Saturday, November 15, 2008

Time Bomb

The Iranian aspiration to nuclear weaponry is causing this complex problem to assume the dimensions of a time bomb. Internal struggles within the Bush administration have blocked the momentum toward a military operation. In Israel, there has been more serious consideration of such an option, but it has not matured into a decision. However, the political reality has changed more than the military-technological situation. The agonies of grappling with the decision have been transferred to the new holders of the same offices - more than anyone else, to president-elect Barack Obama, to the person who will head the government of Israel and, in addition, to their cabinet ministers, top intelligence and air force professionals and various military advisors.

A week ago, Obama expressed public lack of confidence in American intelligence when he refused to be impressed by the quality of the briefing he received from the Central Intelligence Agency. Even if he replaces the experts and the chiefs, Obama will have to deal with two eternal verities: Iran is continuing to progress along its road to nuclear-weapons capability, and Israel will not agree to this. Some people will tell Obama they doubt whether it is a foregone conclusion, but Obama will be compelled to assume that the scenario liable to be realized is at the grave end of the spectrum. Iran is conducting a series of miniature, and for the most part unilateral, wars in the region. That its victims have refrained from inflicting damage in return has increased the appetite of Suleimani and his colleagues, who behave as though they are immune from what happened to Mughniyeh.

Prior to Obama's inauguration, at least three regular U.S. situation assessments are slated to relate to the Iranian issue: a National Intelligence Estimate, a review of the military situation (the "threat" versus the "response") by the Joint Chiefs of Staff, and a reexamination of the Middle East strategy, which Petraeus announced at the Senate hearing prior to his appointment as commander of CENTCOM, the central command of the U.S. Army. It is in the space between these documents and Obama's campaign platform that a new American policy will find its place: more flexibility in the envelope of contacts with Iran, without a relaxation of the aggregate of pressures to stop its military nuclearization, its indirect war on Israel and the United States, and its bullying activity to achieve supremacy in and around the Persian Gulf.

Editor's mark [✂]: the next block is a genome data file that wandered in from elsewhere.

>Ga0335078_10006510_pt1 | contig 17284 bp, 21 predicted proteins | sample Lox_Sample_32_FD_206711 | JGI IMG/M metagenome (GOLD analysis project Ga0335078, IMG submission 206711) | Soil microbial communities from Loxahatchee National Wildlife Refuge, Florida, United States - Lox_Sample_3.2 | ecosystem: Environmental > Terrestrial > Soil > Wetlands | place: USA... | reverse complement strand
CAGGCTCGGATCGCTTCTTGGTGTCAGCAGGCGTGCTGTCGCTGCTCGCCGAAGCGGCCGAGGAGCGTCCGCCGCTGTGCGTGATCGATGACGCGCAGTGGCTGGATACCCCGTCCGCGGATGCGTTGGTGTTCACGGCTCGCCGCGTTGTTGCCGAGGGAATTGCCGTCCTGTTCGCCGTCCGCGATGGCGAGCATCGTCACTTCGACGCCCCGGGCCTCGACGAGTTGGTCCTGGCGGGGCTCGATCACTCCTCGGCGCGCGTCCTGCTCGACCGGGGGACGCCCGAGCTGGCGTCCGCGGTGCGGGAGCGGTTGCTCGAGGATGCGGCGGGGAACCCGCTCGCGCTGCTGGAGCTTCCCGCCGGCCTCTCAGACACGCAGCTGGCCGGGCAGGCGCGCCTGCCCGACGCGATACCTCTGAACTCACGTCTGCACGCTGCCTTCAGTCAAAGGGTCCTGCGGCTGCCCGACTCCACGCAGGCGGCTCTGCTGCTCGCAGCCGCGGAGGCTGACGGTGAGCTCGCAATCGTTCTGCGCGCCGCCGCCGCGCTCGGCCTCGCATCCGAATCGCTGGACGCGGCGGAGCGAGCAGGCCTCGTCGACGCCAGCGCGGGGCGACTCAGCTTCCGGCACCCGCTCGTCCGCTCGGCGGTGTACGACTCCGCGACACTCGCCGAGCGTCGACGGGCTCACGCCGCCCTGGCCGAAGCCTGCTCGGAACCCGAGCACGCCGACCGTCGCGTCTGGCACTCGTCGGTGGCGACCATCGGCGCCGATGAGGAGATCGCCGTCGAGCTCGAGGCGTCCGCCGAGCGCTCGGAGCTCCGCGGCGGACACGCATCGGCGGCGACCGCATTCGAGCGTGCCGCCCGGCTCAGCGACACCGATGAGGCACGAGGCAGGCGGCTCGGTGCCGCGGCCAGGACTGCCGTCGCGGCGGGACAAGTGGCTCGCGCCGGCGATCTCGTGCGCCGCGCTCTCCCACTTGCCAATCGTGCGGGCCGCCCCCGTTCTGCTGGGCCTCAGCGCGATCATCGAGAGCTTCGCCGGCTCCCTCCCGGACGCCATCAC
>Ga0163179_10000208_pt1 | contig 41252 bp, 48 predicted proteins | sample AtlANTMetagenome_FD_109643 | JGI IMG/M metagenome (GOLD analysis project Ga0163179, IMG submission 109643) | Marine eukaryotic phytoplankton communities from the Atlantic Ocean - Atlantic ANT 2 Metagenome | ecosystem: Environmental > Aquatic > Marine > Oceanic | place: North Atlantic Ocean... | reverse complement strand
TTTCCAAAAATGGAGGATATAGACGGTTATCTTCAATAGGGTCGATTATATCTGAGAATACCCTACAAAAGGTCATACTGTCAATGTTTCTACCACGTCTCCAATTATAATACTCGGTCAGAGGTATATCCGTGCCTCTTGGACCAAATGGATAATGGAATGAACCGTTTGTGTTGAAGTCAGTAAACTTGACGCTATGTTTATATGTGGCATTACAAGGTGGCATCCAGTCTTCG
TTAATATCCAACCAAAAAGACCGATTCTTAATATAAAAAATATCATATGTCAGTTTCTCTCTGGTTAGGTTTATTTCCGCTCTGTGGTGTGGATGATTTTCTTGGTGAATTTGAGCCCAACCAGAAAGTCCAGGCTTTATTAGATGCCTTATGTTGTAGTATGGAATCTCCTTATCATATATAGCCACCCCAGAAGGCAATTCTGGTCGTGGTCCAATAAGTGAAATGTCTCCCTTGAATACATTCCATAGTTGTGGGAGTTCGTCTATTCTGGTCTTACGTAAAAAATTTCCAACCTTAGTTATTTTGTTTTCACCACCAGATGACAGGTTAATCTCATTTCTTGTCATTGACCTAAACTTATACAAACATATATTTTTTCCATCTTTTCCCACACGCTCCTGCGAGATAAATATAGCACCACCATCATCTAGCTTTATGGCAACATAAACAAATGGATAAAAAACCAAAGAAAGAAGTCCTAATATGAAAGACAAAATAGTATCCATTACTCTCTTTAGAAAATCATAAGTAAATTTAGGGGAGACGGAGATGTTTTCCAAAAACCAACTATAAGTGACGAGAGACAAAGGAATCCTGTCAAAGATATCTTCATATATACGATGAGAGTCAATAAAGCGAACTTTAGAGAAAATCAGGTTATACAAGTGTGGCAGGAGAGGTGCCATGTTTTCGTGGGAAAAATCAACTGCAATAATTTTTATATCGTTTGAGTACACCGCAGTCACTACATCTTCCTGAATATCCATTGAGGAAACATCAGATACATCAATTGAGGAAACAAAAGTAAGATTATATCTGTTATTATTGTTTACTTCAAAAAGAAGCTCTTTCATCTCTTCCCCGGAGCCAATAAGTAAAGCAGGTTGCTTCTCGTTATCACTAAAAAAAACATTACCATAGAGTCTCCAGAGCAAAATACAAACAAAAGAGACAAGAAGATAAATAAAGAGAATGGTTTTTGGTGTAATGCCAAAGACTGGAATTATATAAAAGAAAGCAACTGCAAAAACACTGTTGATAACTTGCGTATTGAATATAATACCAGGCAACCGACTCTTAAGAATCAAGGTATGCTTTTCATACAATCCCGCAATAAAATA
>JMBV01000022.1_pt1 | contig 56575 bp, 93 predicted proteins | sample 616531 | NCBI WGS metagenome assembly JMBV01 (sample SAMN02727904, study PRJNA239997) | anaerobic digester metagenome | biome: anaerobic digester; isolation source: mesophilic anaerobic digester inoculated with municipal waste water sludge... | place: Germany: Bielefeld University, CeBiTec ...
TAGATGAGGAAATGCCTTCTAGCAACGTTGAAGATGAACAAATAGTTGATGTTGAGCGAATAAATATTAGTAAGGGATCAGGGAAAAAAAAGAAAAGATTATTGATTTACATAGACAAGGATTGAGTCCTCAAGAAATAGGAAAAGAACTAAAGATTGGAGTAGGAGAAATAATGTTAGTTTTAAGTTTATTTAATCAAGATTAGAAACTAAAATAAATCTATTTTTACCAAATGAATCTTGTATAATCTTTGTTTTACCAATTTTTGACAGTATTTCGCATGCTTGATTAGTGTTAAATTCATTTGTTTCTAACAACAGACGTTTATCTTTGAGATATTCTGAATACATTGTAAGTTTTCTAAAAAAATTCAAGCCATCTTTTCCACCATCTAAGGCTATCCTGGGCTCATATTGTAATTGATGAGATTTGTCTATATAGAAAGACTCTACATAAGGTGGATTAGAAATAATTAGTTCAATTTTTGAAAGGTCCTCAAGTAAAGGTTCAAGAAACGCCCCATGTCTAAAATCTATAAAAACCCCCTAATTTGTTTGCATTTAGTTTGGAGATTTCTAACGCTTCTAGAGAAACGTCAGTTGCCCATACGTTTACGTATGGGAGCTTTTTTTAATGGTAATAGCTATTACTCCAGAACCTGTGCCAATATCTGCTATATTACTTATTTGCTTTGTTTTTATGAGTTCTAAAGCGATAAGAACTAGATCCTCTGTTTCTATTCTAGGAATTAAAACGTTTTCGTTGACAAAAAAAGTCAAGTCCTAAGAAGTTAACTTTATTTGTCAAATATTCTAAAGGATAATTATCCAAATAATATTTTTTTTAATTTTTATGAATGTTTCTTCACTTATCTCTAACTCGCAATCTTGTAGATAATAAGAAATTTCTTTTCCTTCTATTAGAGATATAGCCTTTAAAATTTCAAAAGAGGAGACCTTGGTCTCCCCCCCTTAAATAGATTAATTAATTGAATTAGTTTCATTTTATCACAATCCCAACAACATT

Obama will also quickly come up against the interlocking realities of foreign policy. His election promise of a quick evacuation from Iraq will melt away in a graduated timetable, in part because the promise has already been perceived as hasty in Saudi Arabia and Turkey. In Iran he prefers dialogue, followed by defense, with attack only treated as a last resort. Defense against Iran, however, complicates matters vis-a-vis the Russians, who are more and more vociferously opposed to the deployment of American interception missiles and radar systems in Poland and the Czech Republic.

The two most important spokesmen for the U.S. Army on the question of Iran are Petraeus and the chairman of the Joint Chiefs of Staff, Admiral Michael Mullen. In a lecture after Obama's victory, Mullen said that the Middle East is his top concern, that three-quarters of the available American military force is invested there, and that Iran is undermining the region's stability, both as a catalyst for a nuclear arms race and as the benefactor of terror organizations. Petraeus, in his responses to the Senate committee, said similar things.

The first Gulf War in Iraq in 1991, in Obama's opinion, was the model of a successful war: diplomatic alliances, few losses, low costs (he ignores 12 dry years of attrition in air strikes that followed the cease-fire). In that war, the American alliance was joined not only by Saudi Arabia and Egypt, but also by Syria. Today, the assessment of the Israel Defense Forces is that Syria, for the very same reason of competition with Iraq, which borders it, will maintain its alliance with Iran. In order to convince himself - and the public and Congress - that a confrontation with Iran is inevitable, Obama will first try to carry out a dialogue with the Iranian leadership. The U.S. Army supports this. Petraeus has suggested reaching out, "to help moderate, pragmatic elements that might influence the internal Iranian debate over Iran's foreign policy and long-term security interests."

If the previous president, Mohammad Khatami, who fits Petraeus' qualifications, participates in the election next spring, and defeats his provocateur successor Mahmoud Ahmadinejad, Obama will lift the precondition for dialogue that was established by the Bush administration: the cessation of uranium enrichment. Iran will present to the world a more relaxed and demure face, one that is no longer calling for the destruction of Israel, and at the same time it will consistently move closer to a bomb, because in Tehran it isn't the president who decides what happens, but rather Khamenei and the Islamic clerics, and alongside them Suleimani and the Revolutionary Guard.

The next government in Tehran will be established in June. By the end of the year Iran will have in its hands sufficient weapons-quality nuclear material for a bomb. Thus the autumn of 2009 will be the time for decision, in Washington and in Jerusalem. If there are those (in Iran, Europe, America or Israel) who are toying with the illusion that the election of Obama will change the face of the Bush policy and prevent the use of military force to thwart the Iranians' nuclearization, they are destined to find themselves disabused of that notion.

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